Feelings related to anger

Frustration, irritation, resentment, annoyance and rage, for instance, are all forms of anger. When we are exposed to a great threat to our self-esteem for a long period, anger may be felt in its highest intensity and turn into hatred.

How anger is felt in the body

Like fear, an angry reaction is triggered by the amygdala. When we become angry, our brain prepares us to fight an enemy or flight the scene. As you will notice on the below list, the bodily sensations associated with anger are also the ones we tend to experience when taken by fear, another emotion connected to the fight or flight response:

  • Fast heartbeat
  • Short breathing
  • Increased body temperature and blood pressure
  • Armouring (tense muscles, especially back and neck)
  • Headache
  • Stomach ache
  • Clenching the jaw and grinding teeth
  • Shaking, trembling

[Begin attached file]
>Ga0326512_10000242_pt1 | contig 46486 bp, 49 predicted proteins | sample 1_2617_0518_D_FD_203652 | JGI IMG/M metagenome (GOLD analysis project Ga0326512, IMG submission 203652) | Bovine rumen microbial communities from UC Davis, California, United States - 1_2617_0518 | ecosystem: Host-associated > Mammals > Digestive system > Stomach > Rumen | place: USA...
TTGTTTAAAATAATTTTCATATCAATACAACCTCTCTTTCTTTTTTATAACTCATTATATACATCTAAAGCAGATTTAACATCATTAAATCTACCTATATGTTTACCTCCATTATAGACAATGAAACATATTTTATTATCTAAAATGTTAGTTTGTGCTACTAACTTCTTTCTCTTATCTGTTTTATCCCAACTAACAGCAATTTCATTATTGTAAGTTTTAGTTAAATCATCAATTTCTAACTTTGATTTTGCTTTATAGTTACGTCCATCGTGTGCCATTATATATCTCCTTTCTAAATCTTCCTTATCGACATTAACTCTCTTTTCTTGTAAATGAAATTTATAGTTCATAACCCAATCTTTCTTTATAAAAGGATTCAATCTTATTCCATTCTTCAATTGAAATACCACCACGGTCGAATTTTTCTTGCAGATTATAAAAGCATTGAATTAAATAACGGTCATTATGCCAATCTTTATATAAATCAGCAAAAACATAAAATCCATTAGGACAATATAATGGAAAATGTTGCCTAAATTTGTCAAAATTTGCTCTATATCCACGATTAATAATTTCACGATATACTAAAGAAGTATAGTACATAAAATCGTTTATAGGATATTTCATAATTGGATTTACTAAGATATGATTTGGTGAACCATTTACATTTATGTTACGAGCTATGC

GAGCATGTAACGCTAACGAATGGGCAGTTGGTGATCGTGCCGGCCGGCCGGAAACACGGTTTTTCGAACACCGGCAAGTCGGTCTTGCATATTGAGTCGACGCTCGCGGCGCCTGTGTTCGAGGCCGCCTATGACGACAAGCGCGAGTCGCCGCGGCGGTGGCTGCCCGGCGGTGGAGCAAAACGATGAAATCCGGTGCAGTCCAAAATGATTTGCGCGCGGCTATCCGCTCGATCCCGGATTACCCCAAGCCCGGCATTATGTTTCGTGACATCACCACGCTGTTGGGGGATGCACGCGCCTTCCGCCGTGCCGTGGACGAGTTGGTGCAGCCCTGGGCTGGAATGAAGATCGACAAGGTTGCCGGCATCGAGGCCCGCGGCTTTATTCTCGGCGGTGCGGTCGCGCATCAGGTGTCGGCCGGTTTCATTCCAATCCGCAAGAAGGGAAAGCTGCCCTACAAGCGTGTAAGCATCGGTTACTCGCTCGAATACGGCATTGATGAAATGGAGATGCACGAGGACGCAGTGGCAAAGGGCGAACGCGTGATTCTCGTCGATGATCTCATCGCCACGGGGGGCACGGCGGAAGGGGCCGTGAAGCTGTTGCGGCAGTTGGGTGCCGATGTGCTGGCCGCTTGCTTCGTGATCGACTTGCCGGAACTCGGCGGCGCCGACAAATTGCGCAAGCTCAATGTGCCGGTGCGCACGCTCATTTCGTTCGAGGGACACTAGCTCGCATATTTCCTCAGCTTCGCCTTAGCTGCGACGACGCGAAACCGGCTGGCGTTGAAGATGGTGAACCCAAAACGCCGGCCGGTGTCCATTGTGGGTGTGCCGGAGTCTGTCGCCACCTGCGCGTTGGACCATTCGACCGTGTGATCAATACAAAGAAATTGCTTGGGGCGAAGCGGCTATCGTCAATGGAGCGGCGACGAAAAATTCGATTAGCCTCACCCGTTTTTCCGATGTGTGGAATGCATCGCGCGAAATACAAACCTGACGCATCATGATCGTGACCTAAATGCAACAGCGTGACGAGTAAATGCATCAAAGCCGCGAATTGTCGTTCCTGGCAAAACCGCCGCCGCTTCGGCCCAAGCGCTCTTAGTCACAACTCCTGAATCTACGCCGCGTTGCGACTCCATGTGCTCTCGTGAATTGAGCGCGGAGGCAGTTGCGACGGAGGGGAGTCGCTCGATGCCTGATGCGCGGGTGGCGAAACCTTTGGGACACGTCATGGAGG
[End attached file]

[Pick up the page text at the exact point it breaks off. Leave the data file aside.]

• Sweating
  • Dizziness

Adaptive and maladaptive anger

Adaptive anger is like any other negative feeling that is experienced in a functional manner. When we experience anger healthily, it lets us know that something is not right and, then, it fades away after a little while (on average, 20 minutes). In that sense, healthy anger is productive, because it serves a specific purpose at a particular point in time, so it is short-lived and context dependant. That type of anger also directs our focus to change, or helps us start contemplating it. When we are stuck with maladaptive anger, however, it is neither felt nor regulated in that fashion, but it tends to last longer (build-up anger) or shorter than needed to create awareness and motivate us to act, or it is used as a sole means for regaining a sense of power and safety. Our failure to process and deal with the problems highlighted by our anger – when it arises – might result in behavioural, physical and mental health problems, such as relationship difficulties, migraine headaches and depression.